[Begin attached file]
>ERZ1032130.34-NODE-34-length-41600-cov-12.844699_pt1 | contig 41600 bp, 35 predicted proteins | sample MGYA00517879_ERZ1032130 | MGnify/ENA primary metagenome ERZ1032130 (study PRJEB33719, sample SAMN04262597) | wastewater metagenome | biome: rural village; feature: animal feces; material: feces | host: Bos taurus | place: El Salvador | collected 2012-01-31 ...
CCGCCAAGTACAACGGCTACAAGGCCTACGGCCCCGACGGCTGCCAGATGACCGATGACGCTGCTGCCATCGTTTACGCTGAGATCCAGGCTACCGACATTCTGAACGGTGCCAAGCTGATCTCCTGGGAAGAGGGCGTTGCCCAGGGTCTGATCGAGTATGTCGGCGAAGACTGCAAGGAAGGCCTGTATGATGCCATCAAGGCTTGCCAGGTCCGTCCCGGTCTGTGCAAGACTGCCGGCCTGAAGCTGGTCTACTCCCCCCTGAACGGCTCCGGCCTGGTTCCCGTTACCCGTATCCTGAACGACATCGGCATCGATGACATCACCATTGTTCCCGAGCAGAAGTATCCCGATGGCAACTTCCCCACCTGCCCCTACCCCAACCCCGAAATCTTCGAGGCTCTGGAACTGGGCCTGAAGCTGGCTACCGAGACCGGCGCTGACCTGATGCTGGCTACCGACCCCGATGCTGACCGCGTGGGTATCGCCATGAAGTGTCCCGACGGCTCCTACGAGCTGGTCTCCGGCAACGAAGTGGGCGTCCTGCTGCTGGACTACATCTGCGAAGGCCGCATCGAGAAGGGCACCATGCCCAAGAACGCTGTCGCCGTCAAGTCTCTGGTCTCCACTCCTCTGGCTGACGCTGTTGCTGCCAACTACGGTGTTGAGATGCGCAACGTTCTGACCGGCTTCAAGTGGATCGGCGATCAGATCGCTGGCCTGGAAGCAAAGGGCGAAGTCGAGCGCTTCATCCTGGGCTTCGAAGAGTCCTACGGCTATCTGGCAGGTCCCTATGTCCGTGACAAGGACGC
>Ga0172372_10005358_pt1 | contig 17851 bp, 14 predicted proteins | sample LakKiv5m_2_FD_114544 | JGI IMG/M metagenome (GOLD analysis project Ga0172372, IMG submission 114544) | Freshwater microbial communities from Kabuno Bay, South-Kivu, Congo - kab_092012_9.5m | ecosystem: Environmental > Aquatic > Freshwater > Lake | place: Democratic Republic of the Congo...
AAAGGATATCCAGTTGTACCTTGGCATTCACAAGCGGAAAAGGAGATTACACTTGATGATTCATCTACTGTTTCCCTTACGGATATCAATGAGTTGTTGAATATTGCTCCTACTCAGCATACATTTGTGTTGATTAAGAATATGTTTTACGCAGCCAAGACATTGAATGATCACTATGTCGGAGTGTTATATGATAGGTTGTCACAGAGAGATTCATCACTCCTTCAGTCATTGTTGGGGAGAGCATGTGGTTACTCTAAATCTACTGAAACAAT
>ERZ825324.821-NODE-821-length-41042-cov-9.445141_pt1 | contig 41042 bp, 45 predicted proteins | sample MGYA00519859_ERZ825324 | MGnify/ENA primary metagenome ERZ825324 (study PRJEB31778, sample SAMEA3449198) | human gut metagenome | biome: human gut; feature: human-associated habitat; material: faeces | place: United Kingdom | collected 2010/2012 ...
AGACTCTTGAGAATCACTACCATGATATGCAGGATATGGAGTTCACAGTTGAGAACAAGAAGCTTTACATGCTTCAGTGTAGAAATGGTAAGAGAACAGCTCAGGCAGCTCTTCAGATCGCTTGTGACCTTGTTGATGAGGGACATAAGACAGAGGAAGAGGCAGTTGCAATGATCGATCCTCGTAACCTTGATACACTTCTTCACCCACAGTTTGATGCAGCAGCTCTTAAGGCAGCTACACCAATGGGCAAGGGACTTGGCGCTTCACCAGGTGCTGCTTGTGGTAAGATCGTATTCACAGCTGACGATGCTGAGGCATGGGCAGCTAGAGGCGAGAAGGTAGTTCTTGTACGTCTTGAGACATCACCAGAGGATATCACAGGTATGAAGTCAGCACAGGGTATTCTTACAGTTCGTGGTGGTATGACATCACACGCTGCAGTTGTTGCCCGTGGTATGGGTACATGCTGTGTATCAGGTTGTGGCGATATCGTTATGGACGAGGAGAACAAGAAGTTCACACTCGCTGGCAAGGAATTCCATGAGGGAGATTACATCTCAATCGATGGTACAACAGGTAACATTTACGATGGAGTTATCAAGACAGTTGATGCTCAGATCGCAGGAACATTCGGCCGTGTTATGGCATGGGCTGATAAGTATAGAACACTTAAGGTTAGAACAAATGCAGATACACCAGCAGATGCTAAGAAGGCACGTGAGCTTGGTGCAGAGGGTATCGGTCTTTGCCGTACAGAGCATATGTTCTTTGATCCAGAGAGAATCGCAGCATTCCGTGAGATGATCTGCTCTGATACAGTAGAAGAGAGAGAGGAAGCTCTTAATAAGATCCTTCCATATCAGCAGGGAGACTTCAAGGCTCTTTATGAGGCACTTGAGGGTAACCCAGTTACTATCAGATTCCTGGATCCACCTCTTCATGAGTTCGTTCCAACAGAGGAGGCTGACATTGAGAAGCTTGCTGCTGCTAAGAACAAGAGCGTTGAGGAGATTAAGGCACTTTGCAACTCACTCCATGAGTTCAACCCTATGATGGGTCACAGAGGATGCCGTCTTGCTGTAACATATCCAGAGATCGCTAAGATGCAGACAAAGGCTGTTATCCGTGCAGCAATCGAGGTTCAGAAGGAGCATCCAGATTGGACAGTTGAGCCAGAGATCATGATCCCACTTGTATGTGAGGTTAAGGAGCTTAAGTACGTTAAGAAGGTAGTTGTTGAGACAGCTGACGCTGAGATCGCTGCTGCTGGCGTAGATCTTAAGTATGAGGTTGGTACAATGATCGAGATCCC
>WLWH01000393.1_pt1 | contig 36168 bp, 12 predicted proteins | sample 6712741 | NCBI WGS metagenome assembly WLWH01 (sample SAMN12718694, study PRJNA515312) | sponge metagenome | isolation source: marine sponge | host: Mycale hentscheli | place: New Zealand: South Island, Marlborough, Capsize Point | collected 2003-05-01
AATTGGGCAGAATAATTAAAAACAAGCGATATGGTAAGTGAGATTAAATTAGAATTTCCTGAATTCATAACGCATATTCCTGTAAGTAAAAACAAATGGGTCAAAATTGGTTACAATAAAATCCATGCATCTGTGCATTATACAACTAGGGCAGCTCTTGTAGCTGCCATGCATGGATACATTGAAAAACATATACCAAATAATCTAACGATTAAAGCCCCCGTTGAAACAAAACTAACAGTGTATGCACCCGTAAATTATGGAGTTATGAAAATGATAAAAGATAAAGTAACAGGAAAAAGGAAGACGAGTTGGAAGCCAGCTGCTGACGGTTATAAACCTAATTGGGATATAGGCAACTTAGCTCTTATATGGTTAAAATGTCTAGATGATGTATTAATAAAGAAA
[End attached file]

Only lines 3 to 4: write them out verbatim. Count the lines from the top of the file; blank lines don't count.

>Ga0172372_10005358_pt1 | contig 17851 bp, 14 predicted proteins | sample LakKiv5m_2_FD_114544 | JGI IMG/M metagenome (GOLD analysis project Ga0172372, IMG submission 114544) | Freshwater microbial communities from Kabuno Bay, South-Kivu, Congo - kab_092012_9.5m | ecosystem: Environmental > Aquatic > Freshwater > Lake | place: Democratic Republic of the Congo...
AAAGGATATCCAGTTGTACCTTGGCATTCACAAGCGGAAAAGGAGATTACACTTGATGATTCATCTACTGTTTCCCTTACGGATATCAATGAGTTGTTGAATATTGCTCCTACTCAGCATACATTTGTGTTGATTAAGAATATGTTTTACGCAGCCAAGACATTGAATGATCACTATGTCGGAGTGTTATATGATAGGTTGTCACAGAGAGATTCATCACTCCTTCAGTCATTGTTGGGGAGAGCATGTGGTTACTCTAAATCTACTGAAACAAT